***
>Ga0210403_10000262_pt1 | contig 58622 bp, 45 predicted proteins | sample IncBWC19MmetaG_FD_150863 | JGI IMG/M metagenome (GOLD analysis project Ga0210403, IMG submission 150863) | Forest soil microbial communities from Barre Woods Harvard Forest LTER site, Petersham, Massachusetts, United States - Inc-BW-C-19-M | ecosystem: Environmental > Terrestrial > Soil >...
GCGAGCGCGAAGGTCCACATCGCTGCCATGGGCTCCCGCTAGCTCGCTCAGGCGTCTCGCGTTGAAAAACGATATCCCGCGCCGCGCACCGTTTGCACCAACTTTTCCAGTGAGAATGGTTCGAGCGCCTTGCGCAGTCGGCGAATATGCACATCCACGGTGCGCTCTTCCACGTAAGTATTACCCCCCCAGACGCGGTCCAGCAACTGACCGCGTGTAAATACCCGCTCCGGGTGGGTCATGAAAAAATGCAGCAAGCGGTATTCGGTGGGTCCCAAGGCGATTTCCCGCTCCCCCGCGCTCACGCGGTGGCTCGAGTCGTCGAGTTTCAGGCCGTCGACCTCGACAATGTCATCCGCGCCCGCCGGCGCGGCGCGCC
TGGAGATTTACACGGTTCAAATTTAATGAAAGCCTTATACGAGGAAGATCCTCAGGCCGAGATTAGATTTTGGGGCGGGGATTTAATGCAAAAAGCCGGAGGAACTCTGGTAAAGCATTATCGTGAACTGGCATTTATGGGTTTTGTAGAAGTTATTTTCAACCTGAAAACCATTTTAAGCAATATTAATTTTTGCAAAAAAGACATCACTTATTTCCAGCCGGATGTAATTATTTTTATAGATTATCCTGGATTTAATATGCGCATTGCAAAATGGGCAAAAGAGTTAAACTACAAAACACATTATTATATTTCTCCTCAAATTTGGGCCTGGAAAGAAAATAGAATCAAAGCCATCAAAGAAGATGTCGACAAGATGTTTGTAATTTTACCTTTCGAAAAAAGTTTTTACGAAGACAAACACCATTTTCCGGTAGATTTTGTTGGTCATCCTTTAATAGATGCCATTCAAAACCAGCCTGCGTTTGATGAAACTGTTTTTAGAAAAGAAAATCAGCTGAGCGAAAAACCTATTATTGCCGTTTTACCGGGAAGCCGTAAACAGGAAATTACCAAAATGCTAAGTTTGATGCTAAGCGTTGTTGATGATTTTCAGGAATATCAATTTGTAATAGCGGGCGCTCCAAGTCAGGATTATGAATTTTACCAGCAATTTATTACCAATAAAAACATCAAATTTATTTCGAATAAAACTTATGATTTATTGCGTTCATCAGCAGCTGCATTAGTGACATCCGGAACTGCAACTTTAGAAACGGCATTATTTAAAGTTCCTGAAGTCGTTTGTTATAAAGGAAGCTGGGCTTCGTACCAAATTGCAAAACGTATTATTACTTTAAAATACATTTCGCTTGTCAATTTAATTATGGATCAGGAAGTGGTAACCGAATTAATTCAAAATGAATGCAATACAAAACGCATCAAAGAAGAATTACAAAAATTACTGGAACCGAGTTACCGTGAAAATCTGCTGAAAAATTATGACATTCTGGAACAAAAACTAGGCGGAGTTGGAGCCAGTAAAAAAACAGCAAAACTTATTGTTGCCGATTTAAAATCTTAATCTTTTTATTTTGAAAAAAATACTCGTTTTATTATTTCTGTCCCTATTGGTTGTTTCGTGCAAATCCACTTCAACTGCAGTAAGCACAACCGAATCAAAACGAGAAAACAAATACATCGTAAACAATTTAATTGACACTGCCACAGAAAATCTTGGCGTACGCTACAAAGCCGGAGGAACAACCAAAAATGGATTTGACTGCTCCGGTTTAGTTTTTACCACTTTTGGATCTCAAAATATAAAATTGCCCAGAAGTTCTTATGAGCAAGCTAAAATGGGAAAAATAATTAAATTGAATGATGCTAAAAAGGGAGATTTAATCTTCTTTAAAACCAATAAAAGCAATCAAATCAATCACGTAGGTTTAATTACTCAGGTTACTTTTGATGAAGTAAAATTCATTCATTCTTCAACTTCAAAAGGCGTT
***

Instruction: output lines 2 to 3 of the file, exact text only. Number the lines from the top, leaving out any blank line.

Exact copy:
GCGAGCGCGAAGGTCCACATCGCTGCCATGGGCTCCCGCTAGCTCGCTCAGGCGTCTCGCGTTGAAAAACGATATCCCGCGCCGCGCACCGTTTGCACCAACTTTTCCAGTGAGAATGGTTCGAGCGCCTTGCGCAGTCGGCGAATATGCACATCCACGGTGCGCTCTTCCACGTAAGTATTACCCCCCCAGACGCGGTCCAGCAACTGACCGCGTGTAAATACCCGCTCCGGGTGGGTCATGAAAAAATGCAGCAAGCGGTATTCGGTGGGTCCCAAGGCGATTTCCCGCTCCCCCGCGCTCACGCGGTGGCTCGAGTCGTCGAGTTTCAGGCCGTCGACCTCGACAATGTCATCCGCGCCCGCCGGCGCGGCGCGCC
TGGAGATTTACACGGTTCAAATTTAATGAAAGCCTTATACGAGGAAGATCCTCAGGCCGAGATTAGATTTTGGGGCGGGGATTTAATGCAAAAAGCCGGAGGAACTCTGGTAAAGCATTATCGTGAACTGGCATTTATGGGTTTTGTAGAAGTTATTTTCAACCTGAAAACCATTTTAAGCAATATTAATTTTTGCAAAAAAGACATCACTTATTTCCAGCCGGATGTAATTATTTTTATAGATTATCCTGGATTTAATATGCGCATTGCAAAATGGGCAAAAGAGTTAAACTACAAAACACATTATTATATTTCTCCTCAAATTTGGGCCTGGAAAGAAAATAGAATCAAAGCCATCAAAGAAGATGTCGACAAGATGTTTGTAATTTTACCTTTCGAAAAAAGTTTTTACGAAGACAAACACCATTTTCCGGTAGATTTTGTTGGTCATCCTTTAATAGATGCCATTCAAAACCAGCCTGCGTTTGATGAAACTGTTTTTAGAAAAGAAAATCAGCTGAGCGAAAAACCTATTATTGCCGTTTTACCGGGAAGCCGTAAACAGGAAATTACCAAAATGCTAAGTTTGATGCTAAGCGTTGTTGATGATTTTCAGGAATATCAATTTGTAATAGCGGGCGCTCCAAGTCAGGATTATGAATTTTACCAGCAATTTATTACCAATAAAAACATCAAATTTATTTCGAATAAAACTTATGATTTATTGCGTTCATCAGCAGCTGCATTAGTGACATCCGGAACTGCAACTTTAGAAACGGCATTATTTAAAGTTCCTGAAGTCGTTTGTTATAAAGGAAGCTGGGCTTCGTACCAAATTGCAAAACGTATTATTACTTTAAAATACATTTCGCTTGTCAATTTAATTATGGATCAGGAAGTGGTAACCGAATTAATTCAAAATGAATGCAATACAAAACGCATCAAAGAAGAATTACAAAAATTACTGGAACCGAGTTACCGTGAAAATCTGCTGAAAAATTATGACATTCTGGAACAAAAACTAGGCGGAGTTGGAGCCAGTAAAAAAACAGCAAAACTTATTGTTGCCGATTTAAAATCTTAATCTTTTTATTTTGAAAAAAATACTCGTTTTATTATTTCTGTCCCTATTGGTTGTTTCGTGCAAATCCACTTCAACTGCAGTAAGCACAACCGAATCAAAACGAGAAAACAAATACATCGTAAACAATTTAATTGACACTGCCACAGAAAATCTTGGCGTACGCTACAAAGCCGGAGGAACAACCAAAAATGGATTTGACTGCTCCGGTTTAGTTTTTACCACTTTTGGATCTCAAAATATAAAATTGCCCAGAAGTTCTTATGAGCAAGCTAAAATGGGAAAAATAATTAAATTGAATGATGCTAAAAAGGGAGATTTAATCTTCTTTAAAACCAATAAAAGCAATCAAATCAATCACGTAGGTTTAATTACTCAGGTTACTTTTGATGAAGTAAAATTCATTCATTCTTCAACTTCAAAAGGCGTT